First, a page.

Dr Paul Ellwood (1926- ) is widely regarded as the father of managed care and a central architect of the sea change in American health care which has offered an alternative to the formerly predominant fee-for-service model, in the form of health insurer-managed prepaid, comprehensive care. Early in his career as a pediatric neurologist, he was frustrated by the institutional mandate to make financial, organization-beneficial decisions instead of those in the patients’ best interests, and thought, we can do better. In 1970, Ellwood was invited to consult with President Nixon’s staff on creating a coherent national health policy, through which consumers would have a choice among health plans that would compete on price and quality.
One such health plan was already in place, the California born and bred Kaiser Permanente* managed care consortium. It was founded in 1945, on the shoulders of a massive Depression era public (in the 1930s) works project (Colorado River Aqueduct) and the Kaiser Company’s ship-building during World War II (1940s) and had key elements in the health plans envisioned by Nixon. In 1973, Nixon into law, Health Maintenance Organization Act, a US statute which provided for a trial federal program to promote and encourage the development of HMOs, a term coined by Dr. Ellwood.
*In the 1970s, KP had circa 1 million plan members. As of January 1 2016, it had 10 million plan members, 186K employees, 19K physicians, 51K nurses, 38 medical centers, and 622 medical offices.
Managed healthcare is an umbrella term for a constellation of activities designed to both reduce the cost of providing healthcare and improve the quality of that care. The maneuvers used to reduce or spread costs include:
• Healthcare provider incentives Economic incentives for primary care physicians to limit costly specialist referrals; to use generic drugs; to order fewer diagnostic tests
•Patient incentives Economic incentives to chose less costly care
•Selective contracting with provider groups–e.g., ophthalmology or orthopaedic groups to provide economy of scale
•Utilization review and denial of coverage if the conditions or their management don’t meet treatment guidelines, especially conditions that require high-dollar care.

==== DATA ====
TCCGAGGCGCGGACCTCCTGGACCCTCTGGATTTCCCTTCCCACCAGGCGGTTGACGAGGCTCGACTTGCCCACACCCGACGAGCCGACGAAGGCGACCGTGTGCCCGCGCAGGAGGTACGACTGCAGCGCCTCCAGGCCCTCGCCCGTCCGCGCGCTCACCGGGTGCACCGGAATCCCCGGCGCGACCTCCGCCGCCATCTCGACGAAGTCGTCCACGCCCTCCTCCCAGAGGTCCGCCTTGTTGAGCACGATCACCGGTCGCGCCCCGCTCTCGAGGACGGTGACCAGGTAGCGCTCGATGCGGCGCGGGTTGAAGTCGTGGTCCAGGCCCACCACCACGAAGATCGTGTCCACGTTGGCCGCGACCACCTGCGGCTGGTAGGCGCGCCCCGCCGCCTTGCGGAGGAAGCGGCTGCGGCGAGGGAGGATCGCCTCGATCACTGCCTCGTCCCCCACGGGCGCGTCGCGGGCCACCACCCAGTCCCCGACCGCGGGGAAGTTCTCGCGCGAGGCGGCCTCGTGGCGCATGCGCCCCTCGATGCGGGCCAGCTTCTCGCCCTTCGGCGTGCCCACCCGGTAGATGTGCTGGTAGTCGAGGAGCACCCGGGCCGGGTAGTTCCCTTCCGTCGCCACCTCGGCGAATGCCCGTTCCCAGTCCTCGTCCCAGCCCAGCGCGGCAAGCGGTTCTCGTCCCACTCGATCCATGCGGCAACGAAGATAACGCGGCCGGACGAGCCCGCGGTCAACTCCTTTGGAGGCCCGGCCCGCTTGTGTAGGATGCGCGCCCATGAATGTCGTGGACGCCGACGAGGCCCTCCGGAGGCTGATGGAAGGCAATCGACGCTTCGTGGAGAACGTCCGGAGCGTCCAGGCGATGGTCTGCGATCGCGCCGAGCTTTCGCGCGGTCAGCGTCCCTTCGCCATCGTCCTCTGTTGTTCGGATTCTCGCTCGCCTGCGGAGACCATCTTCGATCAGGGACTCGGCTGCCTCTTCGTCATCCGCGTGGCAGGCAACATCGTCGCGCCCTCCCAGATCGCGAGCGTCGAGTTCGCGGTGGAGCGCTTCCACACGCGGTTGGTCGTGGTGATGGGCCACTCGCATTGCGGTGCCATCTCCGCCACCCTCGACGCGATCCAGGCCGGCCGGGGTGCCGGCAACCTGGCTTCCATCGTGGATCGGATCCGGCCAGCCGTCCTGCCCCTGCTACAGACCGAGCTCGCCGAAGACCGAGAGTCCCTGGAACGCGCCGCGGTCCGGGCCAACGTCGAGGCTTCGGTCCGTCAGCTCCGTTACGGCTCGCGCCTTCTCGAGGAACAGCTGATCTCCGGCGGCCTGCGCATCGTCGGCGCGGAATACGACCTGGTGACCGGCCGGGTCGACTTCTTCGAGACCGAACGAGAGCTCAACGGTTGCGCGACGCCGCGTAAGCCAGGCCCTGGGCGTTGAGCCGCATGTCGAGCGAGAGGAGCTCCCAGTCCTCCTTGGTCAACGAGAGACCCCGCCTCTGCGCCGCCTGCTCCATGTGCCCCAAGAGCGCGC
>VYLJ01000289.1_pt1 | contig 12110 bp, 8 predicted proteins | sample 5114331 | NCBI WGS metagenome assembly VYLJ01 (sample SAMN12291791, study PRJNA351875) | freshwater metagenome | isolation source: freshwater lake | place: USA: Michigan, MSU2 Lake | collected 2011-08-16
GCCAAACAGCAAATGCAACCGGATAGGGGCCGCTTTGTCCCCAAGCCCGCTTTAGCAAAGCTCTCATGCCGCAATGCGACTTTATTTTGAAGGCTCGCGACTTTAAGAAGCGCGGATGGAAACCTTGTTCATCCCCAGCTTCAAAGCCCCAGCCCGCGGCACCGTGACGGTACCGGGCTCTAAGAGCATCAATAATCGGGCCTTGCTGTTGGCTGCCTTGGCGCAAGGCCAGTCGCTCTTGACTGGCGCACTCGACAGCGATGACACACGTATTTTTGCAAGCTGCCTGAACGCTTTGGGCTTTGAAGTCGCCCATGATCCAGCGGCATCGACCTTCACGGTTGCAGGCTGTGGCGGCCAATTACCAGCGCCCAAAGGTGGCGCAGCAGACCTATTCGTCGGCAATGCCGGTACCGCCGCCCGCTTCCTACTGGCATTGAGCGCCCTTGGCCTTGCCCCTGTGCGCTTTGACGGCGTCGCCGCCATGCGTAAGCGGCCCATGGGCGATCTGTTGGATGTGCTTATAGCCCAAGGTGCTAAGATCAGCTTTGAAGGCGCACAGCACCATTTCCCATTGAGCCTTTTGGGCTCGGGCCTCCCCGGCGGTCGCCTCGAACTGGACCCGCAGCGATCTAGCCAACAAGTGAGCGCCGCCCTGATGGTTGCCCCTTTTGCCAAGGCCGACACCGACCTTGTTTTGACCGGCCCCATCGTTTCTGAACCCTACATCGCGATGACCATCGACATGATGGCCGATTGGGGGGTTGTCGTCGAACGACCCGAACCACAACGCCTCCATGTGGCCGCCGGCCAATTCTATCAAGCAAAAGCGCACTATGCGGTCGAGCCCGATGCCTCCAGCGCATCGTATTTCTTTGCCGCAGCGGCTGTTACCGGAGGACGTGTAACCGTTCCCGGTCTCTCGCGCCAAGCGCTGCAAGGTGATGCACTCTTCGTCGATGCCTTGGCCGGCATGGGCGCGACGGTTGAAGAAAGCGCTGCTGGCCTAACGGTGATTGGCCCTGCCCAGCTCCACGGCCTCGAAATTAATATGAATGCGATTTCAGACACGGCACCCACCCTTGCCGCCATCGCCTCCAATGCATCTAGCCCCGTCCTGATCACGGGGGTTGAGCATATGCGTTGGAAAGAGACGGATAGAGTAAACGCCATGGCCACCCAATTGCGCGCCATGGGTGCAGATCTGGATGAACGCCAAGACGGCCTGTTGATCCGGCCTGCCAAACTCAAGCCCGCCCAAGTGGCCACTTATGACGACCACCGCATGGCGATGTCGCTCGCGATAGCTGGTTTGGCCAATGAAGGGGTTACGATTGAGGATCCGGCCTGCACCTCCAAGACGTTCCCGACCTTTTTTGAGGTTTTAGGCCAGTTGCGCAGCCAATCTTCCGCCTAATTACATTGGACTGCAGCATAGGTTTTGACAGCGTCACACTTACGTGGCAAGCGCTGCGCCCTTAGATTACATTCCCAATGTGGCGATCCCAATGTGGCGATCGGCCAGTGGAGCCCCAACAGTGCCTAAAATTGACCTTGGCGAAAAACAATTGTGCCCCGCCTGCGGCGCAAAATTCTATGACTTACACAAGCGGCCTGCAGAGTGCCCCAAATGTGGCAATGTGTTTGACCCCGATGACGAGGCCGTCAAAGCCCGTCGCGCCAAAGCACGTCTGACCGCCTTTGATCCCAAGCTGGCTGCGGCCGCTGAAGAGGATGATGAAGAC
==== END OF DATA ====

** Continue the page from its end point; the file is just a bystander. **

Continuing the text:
•Cost-sharing in the form of co-payments and annual deductibles funded by the patients.
Several different formats of managed care have evolved since the health maintenance organization (HMO) were first envisioned by Ellwood in the 1960s.
HMO A federally-qualified organization which would, in exchange for a subscriber fee, allow members access to a panel of employed physicians or a network of doctors and facilities including hospitals. In return, the HMO receives mandated market access and possibly federal funds.
IPA* A legal entity that contracts with a group of physicians to provide service to an HMO’s members. The physicians are usually paid based on capitation–i.e., per ‘head’, regardless of whether an individual needs care. The contract is non-exclusive so the physician group can contract with multiple HMOs, and also provide fee-for-service care unrelated to their managed care obligations.
*Independent practice association
HMO vs PPO
PPO A format for health care which is usually the least expensive option for subscribers in that they must pay a deductible up front–i.e., before receiving any benefits. After the deductible is met, coinsurance kicks in.. If the PPO plan is a 90% coinsurance plan with a $1,500 deductible, the patient pays 100% of the allowed provider fee up to $1,500. The insurer then pays 90% of fees beyond the $1,500, and the patient pays the remaining 10%. Physician charges above the amount allowed by the insurer remain unpaid and are written off as a discount by the physician. The advantage for physicians (providers) is that they contract directly with PPOs which in turn earn money by charging an access fee to the insurance company for the use of their network. A membership allows a substantial discount below regularly charged rates from the designated professionals partnered with the organization.
*Preferred provider organization
POS* POS plans cherry pick from the above. Plan members choose which system to use at the time of service. The more ‘managed’ the plan, the lower the patient’s out-of-pocket cost. Patient who stay ‘in network’ (i.e., in the network of providers) are only responsible for the copayment. However, if they use an out of network provider without a prior referral from their primary care provider (physician, nurse practitioner), they pay more or the entire provider fee. POS plans are increasingly popular given their greater flexibility and freedom of choice.
*Point of service
Managed care in some form has been with us since the late 1970s, begging the question of whether having more monkeys on the backs of physicians and health care institutions is a help or hindrance. The rabid advocates assure us that managed care increases efficiency and improves standards. They remind us not to confuse cost with quality. As evidence-based decision making becomes more central to medical practice, less may be more and managed care mavins may be on the mark.
On the other hand…
Critics of for-profit managed care point to the unsurprising conclusion that it is more expensive: it increases healthcare costs by up to one-third; it forces those with marginal incomes to go without health coverage; it causes primary care providers to leave low-income regions and centers; and, most importantly, despite the promises of evidence-based practice (above), managed care worsens quality*.
*For-profit managed care provides got worse scores on 14 of 14 quality indicators reported to the National Committee for Quality Assurance.